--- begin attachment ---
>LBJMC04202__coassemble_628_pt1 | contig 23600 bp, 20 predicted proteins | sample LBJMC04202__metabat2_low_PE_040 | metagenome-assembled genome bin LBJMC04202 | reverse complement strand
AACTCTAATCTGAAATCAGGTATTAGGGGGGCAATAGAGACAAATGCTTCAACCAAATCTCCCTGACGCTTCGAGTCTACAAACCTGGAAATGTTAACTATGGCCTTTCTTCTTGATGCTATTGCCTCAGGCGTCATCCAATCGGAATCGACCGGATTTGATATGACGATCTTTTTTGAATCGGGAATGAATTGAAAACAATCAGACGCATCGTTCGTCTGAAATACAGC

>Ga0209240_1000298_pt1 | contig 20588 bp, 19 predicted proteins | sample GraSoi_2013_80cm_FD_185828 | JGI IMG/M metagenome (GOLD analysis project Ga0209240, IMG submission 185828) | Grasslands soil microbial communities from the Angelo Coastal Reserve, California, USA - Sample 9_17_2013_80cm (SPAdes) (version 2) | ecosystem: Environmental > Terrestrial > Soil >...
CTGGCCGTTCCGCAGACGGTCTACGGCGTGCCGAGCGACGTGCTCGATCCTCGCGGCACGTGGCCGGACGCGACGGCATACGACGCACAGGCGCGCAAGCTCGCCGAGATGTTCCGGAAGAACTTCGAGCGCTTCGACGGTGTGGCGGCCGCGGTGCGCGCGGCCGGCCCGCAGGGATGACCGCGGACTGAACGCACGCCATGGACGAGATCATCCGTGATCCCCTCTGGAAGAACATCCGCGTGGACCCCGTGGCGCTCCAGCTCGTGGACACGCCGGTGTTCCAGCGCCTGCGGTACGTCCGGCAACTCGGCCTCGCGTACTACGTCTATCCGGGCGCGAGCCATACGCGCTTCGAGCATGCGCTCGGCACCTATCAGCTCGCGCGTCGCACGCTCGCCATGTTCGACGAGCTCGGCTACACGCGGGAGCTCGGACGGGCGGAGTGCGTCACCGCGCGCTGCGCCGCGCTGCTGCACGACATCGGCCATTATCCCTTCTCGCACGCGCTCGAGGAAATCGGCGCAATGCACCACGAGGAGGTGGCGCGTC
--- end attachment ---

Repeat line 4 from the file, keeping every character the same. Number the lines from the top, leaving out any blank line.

CTGGCCGTTCCGCAGACGGTCTACGGCGTGCCGAGCGACGTGCTCGATCCTCGCGGCACGTGGCCGGACGCGACGGCATACGACGCACAGGCGCGCAAGCTCGCCGAGATGTTCCGGAAGAACTTCGAGCGCTTCGACGGTGTGGCGGCCGCGGTGCGCGCGGCCGGCCCGCAGGGATGACCGCGGACTGAACGCACGCCATGGACGAGATCATCCGTGATCCCCTCTGGAAGAACATCCGCGTGGACCCCGTGGCGCTCCAGCTCGTGGACACGCCGGTGTTCCAGCGCCTGCGGTACGTCCGGCAACTCGGCCTCGCGTACTACGTCTATCCGGGCGCGAGCCATACGCGCTTCGAGCATGCGCTCGGCACCTATCAGCTCGCGCGTCGCACGCTCGCCATGTTCGACGAGCTCGGCTACACGCGGGAGCTCGGACGGGCGGAGTGCGTCACCGCGCGCTGCGCCGCGCTGCTGCACGACATCGGCCATTATCCCTTCTCGCACGCGCTCGAGGAAATCGGCGCAATGCACCACGAGGAGGTGGCGCGTC